In the Summer edition of ONE, writer Nicholas Seeley reports on one man’s efforts to pass on the art of icon writing. Here, the author describes for us how he first got to know the man behind that project.
I first met Ian Knowles in 2010, in Jordan. I was working on a story for this magazine about how the kingdom was trying to capture a bigger slice of the fast-growing faith tourism market. One of the lesser-known pilgrimage sites I visited was the Shrine of Our Lady of the Mountain, in the northern town of Anjara. It was one of five spots in Jordan the Vatican had highlighted as important destinations for pilgrims, but it was far from a tourist trap: a tiny church and convent in a tiny town, struggling to make ends meet and to provide services to a community facing growing economic hardship.
But in the nave of the Anjara church hung a pair of extraordinary wooden panels — giant triptychs painted with scenes from the life of Christ. They caught my attention immediately. There was a vibrancy, a sense of intention and inner light to the stylized figures that smashed through the musty vision of iconography I had taken away from art history classes. Though the work was very traditional, these pieces felt new, alive with message. And, while I knew that the tradition of icon creation was most associated with Greece and Russia, these pieces felt powerfully Middle Eastern — from the choice of colors and tones, to the names in Arabic script, to the many tiny references to the sacred geometry that is the center of Islamic art.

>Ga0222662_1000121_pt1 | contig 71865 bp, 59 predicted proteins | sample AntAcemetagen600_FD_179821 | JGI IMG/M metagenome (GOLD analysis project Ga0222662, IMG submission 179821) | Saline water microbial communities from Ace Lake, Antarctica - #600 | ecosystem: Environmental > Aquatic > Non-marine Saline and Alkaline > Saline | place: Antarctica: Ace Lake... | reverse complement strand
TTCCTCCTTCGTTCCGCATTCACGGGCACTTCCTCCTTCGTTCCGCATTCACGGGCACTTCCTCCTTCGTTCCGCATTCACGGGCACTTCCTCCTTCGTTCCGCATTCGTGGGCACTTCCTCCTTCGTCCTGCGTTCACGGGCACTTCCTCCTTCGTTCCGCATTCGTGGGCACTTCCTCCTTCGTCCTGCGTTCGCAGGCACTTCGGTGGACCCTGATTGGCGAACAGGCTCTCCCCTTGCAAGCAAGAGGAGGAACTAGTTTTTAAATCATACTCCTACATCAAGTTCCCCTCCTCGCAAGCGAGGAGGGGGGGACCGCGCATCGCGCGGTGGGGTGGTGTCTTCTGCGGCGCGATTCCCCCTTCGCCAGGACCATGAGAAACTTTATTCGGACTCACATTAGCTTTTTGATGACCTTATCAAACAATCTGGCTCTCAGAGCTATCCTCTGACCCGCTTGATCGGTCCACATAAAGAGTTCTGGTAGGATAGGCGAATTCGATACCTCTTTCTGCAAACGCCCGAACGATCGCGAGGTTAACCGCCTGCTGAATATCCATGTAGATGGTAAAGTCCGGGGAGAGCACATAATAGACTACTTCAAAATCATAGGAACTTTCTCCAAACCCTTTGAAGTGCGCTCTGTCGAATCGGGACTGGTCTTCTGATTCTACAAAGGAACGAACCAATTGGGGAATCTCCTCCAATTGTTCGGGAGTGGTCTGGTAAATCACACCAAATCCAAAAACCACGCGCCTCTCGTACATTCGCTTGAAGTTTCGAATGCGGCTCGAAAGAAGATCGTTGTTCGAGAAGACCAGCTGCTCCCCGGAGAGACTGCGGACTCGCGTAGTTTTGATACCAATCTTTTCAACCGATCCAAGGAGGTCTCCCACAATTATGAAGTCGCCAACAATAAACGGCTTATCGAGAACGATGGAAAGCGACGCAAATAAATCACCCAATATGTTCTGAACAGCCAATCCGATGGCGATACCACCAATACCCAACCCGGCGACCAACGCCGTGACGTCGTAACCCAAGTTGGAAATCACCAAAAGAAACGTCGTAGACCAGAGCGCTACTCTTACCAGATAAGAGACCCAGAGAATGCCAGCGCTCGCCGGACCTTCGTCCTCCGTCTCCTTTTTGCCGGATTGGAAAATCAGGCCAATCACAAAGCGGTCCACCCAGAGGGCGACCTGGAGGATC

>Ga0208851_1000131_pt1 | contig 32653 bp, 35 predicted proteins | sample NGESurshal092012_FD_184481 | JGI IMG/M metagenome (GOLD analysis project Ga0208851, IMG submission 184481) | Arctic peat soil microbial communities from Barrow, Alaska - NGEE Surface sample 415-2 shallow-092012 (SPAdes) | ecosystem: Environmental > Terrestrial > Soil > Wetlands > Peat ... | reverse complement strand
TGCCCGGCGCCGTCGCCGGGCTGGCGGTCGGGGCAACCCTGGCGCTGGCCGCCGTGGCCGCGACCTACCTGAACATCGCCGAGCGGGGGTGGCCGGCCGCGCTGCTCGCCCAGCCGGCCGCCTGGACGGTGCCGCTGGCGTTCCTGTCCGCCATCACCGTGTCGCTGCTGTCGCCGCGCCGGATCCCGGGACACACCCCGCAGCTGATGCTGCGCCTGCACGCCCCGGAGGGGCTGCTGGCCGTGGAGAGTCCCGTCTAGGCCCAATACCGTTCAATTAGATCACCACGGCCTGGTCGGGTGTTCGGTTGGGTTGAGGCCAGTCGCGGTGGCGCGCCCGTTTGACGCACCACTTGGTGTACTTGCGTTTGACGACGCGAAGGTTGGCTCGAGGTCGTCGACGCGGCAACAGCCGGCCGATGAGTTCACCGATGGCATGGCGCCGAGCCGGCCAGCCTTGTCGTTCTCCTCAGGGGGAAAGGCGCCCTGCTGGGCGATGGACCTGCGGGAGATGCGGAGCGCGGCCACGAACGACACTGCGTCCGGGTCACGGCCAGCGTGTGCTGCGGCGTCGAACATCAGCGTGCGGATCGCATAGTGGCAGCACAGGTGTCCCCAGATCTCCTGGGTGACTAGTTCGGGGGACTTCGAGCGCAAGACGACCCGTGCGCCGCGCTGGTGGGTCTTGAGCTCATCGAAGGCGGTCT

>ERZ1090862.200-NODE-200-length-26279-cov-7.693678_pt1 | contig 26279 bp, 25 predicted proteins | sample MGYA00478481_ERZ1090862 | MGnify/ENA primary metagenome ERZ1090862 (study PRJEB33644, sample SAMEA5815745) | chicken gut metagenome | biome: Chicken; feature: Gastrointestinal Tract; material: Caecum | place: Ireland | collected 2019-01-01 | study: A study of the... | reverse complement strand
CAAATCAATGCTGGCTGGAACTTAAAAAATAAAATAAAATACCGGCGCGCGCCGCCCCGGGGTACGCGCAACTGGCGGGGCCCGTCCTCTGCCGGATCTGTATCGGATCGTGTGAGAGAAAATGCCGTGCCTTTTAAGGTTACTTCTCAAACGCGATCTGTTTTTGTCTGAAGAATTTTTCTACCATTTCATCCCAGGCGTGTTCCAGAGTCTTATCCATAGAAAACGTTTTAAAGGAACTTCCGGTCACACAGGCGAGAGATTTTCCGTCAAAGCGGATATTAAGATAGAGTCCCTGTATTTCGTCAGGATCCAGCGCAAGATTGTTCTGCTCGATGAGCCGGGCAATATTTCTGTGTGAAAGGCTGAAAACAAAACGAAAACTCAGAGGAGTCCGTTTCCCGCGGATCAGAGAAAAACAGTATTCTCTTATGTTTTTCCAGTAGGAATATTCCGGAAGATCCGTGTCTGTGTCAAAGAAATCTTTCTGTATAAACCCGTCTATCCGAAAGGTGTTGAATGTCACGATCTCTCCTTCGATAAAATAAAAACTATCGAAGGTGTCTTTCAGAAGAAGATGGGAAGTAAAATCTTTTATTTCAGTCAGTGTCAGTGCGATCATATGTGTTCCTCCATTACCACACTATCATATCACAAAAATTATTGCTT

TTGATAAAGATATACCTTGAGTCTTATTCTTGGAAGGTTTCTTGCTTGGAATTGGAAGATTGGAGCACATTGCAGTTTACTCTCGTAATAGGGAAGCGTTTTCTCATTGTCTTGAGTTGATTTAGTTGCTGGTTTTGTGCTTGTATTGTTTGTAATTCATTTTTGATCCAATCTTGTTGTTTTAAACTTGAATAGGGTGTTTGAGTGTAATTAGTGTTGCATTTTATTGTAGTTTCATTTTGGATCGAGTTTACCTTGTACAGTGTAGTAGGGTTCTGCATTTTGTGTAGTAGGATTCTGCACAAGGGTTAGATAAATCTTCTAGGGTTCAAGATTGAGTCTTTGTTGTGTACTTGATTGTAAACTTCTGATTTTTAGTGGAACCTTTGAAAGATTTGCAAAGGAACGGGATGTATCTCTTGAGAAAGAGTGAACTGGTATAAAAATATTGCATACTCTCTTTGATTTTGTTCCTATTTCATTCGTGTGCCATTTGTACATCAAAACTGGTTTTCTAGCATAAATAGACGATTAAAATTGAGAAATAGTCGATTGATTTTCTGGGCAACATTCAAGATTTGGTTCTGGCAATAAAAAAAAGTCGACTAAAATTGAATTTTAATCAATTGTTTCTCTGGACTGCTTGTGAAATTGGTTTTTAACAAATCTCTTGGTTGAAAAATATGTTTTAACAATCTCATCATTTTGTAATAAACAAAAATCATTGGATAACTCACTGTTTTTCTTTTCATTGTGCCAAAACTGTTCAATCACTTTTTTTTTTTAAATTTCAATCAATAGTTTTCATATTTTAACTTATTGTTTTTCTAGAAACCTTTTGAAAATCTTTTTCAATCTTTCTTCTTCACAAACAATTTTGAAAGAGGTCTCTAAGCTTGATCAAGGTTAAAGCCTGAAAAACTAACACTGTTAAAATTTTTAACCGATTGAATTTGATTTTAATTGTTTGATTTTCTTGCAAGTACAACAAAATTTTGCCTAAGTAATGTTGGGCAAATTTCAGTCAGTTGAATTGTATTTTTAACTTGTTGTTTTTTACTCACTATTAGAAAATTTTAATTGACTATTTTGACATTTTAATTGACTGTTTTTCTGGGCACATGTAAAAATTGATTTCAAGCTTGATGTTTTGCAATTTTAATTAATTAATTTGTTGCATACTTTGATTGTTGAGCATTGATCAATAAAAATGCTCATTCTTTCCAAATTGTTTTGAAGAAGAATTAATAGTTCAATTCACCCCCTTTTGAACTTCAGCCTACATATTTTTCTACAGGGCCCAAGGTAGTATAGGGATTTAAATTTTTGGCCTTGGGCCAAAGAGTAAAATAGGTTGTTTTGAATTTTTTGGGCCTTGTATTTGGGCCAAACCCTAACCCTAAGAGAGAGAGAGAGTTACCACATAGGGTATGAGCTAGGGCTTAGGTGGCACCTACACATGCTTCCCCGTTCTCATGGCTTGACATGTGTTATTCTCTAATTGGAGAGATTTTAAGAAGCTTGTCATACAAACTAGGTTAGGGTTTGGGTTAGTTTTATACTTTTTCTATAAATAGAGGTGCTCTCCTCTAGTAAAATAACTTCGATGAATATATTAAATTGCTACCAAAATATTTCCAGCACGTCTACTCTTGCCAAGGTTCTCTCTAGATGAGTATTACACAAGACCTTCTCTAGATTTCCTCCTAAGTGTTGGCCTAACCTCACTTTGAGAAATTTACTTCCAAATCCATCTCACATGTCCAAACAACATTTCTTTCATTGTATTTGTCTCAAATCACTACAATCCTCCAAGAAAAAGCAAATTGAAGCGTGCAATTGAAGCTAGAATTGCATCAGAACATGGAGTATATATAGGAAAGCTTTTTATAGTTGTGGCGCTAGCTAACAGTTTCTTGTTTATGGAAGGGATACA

As it happened, in the church that day there was also a man up a ladder, busily putting the first shades of burnt sienna on the figure of the transfigured Christ that would become the center of the third panel. I stayed to take some pictures and to ask him about the church, and we fell to talking for some hours about tourism, history, and icons. And that’s how I met Ian Knowles.
I learned that it was his third trip to Anjara; he had been coming since 2009, staying for two or three months at a stretch to work on the panels. Though most of his work as a professional iconographer was in England, he had spent much of his time over the past two years in the Middle East, teaching and volunteering: painting new pieces for churches here, or restoring old ones. In the creation of icons, he found a way to offer something spiritual to Christian communities faced with an increasingly difficult social and economic situation.
He described how visiting the region had reinvigorated his art, and nurtured his growing interest in the Byzantine period, and the origins of iconography. “I go back to the Byzantine period in the Middle East for a lot of my inspiration, because that’s when it was a truly Arab culture, but also a truly Christian culture; and rooted here; and of universal significance,” he said. “You wander around Beit Jala or Mar Elias, and you suddenly come across some fantastic Byzantine ruins. And they’re everywhere!”
And, of course, he mentioned his most ambitious idea: he was running a course in creating icons in Bethlehem, and he had the dream of starting a non-profit, a school where talented young Palestinian artists could come and learn the craft.
As he spoke about the essence of icon writing, I began to understand what was so powerful about his work. The icon is an object in which faith and prayer are made manifest, a physical expression of the religious context. Years on from that conversation in Anjara, it is truly exciting to see Ian Knowles’ dream of an icon school becoming a reality, and to have the opportunity to watch him pass along his remarkable gifts.